“No student should ever have to go through the experience of feeling unwelcome at school or on a college campus,” the U.S. education secretary said as he directed schools to allow transgender students to use bathrooms and locker rooms consistent with those students’ chosen gender identity.
The Obama administration’s May 13 directive, which applies to public schools and colleges, has been met with an upsurge of interest on the Internet.
Lookups for 'transgender' are up more than 630% this morning, following a letter from the Obama administration. https://t.co/SsExi7kDkb
— Merriam-Webster (@MerriamWebster) May 13, 2016
Controversy in North Carolina
Education Secretary John B. King Jr. was joined by the chief law enforcement officer of the country, U.S. Attorney General Loretta Lynch, in issuing the directive.
It comes just days after the Justice Department on May 9 sued North Carolina over a bathroom-access law that the administration says violates the rights of transgender people. Lynch likens the North Carolina law to policies of racial segregation and efforts to deny gay couples the right to marry.
“There is no room in our schools for discrimination of any kind, including discrimination against transgender students on the basis of their sex,” she said in a statement regarding the May 13 directive.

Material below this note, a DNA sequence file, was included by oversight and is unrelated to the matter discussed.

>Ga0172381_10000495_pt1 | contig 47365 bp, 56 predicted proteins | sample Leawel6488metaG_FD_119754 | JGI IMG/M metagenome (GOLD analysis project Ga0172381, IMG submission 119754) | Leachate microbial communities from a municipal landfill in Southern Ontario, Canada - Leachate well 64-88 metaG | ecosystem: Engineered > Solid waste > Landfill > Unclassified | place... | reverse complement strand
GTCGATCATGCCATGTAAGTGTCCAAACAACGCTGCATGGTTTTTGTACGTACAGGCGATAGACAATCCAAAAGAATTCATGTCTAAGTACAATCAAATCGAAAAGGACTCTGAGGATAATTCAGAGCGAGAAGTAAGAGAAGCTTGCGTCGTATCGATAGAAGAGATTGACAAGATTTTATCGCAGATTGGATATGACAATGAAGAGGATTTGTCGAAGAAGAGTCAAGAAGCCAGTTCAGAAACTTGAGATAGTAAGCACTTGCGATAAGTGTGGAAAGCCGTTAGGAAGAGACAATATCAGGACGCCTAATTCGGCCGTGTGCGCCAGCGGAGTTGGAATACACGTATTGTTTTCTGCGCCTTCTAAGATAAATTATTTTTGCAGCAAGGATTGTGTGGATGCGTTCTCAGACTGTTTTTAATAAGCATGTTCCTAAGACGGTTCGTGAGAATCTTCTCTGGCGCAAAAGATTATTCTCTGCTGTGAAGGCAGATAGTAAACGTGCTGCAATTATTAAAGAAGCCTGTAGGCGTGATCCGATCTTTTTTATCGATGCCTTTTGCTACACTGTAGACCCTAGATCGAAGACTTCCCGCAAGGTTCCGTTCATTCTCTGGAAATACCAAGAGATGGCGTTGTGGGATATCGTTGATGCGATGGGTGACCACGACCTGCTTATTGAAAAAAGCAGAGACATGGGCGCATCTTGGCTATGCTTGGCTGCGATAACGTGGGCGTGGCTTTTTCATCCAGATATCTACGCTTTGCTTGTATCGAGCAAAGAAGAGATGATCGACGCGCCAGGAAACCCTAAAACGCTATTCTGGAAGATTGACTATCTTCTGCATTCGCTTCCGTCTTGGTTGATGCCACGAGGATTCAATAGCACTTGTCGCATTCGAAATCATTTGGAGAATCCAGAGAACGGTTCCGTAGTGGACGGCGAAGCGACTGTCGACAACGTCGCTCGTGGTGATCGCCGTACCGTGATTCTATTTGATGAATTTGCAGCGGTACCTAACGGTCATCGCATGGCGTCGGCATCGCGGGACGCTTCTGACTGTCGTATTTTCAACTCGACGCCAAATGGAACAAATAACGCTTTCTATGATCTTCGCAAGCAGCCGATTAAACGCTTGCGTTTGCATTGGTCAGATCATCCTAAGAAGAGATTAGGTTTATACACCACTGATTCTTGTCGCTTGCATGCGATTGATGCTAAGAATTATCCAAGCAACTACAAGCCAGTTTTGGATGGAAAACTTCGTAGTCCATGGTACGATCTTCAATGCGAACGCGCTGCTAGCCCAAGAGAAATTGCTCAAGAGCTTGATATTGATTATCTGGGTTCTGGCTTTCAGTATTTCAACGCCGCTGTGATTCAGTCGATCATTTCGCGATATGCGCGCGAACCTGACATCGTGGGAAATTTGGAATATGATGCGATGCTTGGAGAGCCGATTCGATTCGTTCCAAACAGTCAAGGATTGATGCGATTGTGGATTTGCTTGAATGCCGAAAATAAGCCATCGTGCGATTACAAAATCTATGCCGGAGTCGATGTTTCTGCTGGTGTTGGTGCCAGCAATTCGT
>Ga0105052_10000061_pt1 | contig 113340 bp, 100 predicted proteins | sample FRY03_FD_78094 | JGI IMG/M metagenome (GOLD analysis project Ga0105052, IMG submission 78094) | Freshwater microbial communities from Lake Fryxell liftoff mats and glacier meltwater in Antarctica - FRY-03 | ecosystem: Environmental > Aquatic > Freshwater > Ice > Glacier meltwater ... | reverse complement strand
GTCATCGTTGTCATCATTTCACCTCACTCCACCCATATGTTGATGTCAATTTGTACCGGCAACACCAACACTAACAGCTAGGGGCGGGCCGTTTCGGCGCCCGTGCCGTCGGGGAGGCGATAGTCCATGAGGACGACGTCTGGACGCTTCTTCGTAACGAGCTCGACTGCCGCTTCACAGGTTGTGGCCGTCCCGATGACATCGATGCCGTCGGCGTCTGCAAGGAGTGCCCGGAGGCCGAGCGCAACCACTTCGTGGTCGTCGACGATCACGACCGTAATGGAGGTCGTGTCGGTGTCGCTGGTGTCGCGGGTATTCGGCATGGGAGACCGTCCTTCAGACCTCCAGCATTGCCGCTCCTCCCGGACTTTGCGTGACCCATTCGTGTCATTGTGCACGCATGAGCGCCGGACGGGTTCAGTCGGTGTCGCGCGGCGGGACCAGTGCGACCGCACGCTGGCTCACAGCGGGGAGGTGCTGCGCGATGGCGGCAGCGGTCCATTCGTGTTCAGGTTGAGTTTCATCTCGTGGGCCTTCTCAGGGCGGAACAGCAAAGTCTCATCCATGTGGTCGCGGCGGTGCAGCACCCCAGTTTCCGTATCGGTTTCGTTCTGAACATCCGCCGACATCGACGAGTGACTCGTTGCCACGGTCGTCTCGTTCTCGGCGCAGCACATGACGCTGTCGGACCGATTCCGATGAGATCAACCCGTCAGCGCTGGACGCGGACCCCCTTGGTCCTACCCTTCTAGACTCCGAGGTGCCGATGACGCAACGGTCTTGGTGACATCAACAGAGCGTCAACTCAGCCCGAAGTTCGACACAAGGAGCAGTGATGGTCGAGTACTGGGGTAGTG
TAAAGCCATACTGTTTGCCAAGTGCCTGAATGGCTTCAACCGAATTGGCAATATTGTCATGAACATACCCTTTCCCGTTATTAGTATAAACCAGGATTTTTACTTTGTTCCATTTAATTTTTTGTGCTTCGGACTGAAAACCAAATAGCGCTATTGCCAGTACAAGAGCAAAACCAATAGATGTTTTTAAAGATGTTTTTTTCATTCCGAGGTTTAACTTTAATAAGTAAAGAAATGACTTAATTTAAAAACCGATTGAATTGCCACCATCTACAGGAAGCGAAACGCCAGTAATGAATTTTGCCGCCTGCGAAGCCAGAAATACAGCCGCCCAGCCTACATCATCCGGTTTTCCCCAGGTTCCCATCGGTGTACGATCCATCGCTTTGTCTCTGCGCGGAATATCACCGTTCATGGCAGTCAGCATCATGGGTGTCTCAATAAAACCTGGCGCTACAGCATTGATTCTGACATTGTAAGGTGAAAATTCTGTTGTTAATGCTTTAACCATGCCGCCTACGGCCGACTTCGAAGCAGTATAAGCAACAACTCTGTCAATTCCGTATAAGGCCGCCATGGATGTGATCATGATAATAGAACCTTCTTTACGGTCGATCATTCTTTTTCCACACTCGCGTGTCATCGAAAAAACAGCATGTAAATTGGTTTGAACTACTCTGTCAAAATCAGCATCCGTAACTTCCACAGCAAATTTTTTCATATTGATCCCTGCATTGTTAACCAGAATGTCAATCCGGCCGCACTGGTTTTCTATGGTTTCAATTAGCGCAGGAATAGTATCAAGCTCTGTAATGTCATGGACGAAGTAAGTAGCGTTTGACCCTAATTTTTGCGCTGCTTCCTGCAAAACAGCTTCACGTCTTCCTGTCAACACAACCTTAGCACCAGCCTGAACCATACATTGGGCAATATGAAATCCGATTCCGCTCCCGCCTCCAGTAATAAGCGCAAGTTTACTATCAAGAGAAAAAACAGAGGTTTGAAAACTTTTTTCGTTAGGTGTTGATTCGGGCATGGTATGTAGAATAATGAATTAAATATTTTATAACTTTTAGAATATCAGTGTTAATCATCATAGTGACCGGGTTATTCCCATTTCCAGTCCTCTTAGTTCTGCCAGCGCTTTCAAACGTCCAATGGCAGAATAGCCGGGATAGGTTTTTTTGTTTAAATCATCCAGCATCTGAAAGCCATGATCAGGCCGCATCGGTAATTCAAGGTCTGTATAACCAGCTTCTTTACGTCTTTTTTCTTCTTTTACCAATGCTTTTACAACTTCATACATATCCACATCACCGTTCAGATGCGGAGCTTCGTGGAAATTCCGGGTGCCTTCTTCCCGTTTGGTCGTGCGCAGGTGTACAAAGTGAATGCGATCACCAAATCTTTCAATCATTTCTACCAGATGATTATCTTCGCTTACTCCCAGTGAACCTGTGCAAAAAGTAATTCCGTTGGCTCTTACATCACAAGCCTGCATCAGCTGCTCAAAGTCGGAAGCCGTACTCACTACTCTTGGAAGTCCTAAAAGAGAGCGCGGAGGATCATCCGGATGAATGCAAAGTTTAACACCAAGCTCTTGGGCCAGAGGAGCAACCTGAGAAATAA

The guidance does not impose new legal requirements. But officials say it clarifies expectations of school districts that receive funding from the federal government, the Associated Press reported. Some educators have sought guidance on how to comply with Title IX, a federal law that prohibits sex discrimination in educational programs and activities that receive federal funding.
The administration is releasing a 25-page document of questions and answers about best practices, including ways schools can make transgender students comfortable in the classroom and protect the privacy rights of all students in restrooms and locker rooms.
While the courts battle over the legality of North Carolina’s law, a new report by the Williams Institute at the University of California—Los Angeles School of Law says that the law could cost the state nearly $5 billion a year if it stands.
Of that, $4.8 billion is in federal grants and contracts, but the state also could lose more than $40 million in business investment, the study estimates.
Nearly all of the nation’s 20 largest cities, including New York City, have local or state nondiscrimination laws that allow transgender people to use whatever bathroom they identify with, according to the Associated Press.